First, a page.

4th of July

I spent all of Sunday wondering what to post today – whether or not to put up some sort of deep thinkpiece about The State of America On This Independence Day.  And indeed, there’s an awful lot to be said about our nation at this particular historical juncture.

None of which you want to read right now, because you’ve got cookouts to go to and fireworks to watch.  I mean, it’s a holiday – why are you reading an actors’ blog post?  It’s a lovely summer day!  Put down that tablet or iPhone or whatever and go live a little!

That goes for me too.  The next few weeks for me are rather busy, as I get ready to shoot a short film, try and revise an election-themed one-act in time for the fall, and put together a developmental table-reading of my newest full-length play.  Hopefully, all of The Important Things I Have To Say will make themselves heard there.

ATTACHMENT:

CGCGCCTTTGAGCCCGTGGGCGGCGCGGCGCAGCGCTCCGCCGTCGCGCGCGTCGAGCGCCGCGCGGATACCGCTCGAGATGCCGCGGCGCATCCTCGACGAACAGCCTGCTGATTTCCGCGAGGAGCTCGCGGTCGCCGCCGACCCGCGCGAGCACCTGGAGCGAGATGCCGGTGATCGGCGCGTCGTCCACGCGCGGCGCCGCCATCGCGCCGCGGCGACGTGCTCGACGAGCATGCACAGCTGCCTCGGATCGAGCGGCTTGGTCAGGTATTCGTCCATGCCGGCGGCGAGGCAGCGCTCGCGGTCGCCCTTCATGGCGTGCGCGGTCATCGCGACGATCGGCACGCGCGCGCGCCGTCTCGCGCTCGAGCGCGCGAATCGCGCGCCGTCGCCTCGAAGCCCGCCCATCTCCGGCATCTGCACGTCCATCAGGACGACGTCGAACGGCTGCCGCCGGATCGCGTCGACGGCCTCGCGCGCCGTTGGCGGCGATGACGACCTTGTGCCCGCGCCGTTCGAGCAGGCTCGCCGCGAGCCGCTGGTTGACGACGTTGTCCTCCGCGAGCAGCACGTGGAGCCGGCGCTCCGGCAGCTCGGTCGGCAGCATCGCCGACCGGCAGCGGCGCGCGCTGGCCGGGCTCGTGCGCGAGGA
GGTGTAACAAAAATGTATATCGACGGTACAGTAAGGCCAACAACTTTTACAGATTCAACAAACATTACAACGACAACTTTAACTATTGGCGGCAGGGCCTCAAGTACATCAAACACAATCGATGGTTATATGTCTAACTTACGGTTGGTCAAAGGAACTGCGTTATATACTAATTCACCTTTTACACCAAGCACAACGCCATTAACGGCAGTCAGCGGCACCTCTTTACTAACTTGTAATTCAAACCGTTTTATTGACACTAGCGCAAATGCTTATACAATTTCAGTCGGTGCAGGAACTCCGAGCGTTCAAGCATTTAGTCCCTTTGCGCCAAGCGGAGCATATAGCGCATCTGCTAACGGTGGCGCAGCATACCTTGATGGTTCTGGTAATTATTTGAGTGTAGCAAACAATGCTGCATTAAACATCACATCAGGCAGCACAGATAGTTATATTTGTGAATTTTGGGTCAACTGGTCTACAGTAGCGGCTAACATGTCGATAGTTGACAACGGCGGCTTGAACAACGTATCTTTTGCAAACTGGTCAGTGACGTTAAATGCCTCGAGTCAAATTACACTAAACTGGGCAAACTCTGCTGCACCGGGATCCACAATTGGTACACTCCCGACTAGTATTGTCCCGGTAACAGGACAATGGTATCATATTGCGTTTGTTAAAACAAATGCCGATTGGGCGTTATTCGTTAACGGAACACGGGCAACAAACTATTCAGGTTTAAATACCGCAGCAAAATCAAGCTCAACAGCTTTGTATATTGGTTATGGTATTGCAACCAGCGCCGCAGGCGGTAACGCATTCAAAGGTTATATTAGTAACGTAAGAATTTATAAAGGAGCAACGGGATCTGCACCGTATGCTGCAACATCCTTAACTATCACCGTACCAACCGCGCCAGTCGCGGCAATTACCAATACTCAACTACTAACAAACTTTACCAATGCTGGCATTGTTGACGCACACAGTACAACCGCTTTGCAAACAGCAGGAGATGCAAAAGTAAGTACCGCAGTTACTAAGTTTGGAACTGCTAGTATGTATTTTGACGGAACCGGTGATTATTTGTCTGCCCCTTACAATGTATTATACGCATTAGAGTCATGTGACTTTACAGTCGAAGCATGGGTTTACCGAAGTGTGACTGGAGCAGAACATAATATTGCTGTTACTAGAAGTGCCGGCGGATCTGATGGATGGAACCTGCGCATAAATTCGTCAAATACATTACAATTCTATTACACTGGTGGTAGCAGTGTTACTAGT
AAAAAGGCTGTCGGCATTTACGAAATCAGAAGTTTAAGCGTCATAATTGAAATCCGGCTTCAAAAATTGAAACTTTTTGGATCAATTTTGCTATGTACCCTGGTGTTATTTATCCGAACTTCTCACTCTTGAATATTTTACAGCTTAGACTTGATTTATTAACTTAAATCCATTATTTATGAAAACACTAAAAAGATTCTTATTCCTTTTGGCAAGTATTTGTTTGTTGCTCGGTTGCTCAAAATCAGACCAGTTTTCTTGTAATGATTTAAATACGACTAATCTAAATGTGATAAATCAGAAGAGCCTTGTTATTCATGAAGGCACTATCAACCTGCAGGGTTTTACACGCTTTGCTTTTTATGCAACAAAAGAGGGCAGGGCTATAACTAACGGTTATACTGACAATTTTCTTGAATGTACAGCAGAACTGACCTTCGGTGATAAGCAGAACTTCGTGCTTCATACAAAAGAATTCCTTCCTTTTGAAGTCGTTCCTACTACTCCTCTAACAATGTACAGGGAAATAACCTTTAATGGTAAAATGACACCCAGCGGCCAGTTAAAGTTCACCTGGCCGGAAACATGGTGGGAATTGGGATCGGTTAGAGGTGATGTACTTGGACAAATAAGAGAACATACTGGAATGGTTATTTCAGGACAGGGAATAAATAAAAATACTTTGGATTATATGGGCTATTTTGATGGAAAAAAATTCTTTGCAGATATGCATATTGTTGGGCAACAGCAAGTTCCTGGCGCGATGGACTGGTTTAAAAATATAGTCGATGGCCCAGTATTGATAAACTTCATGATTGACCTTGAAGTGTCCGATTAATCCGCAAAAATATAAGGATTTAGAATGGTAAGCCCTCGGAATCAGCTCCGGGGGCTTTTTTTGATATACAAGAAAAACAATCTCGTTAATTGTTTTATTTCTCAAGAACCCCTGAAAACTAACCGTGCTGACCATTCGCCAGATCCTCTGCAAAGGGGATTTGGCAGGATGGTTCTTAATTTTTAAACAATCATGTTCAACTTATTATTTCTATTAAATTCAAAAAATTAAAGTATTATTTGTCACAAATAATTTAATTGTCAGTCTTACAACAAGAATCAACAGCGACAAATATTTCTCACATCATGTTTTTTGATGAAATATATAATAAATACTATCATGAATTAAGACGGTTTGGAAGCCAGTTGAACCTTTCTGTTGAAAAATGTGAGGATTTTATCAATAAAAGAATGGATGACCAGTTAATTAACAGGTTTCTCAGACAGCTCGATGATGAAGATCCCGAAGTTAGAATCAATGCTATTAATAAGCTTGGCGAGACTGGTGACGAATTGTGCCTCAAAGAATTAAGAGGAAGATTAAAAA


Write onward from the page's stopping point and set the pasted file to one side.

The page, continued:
We declared our Independence in July of 1776.  But it took many years of strife and struggle before we reached December 15, 1791, when these sacred words were written:

Congress shall make no law respecting an establishment of religion, or prohibiting the free exercise thereof; or abridging the freedom of speech, or of the press; or the right of the people peaceably to assemble, and to petition the Government for a redress of grievances.

So everybody have fun peaceably assembling today.  I’ll probably be joining you for a while, before heading back to my keyboard to turn my various grievances into something worthwhile.  If I succeed, I’ll be sure to speak of it here.

Happy 4th of July everybody!


Of Course I'm Going To Find A Way To Make This All About Shakespeare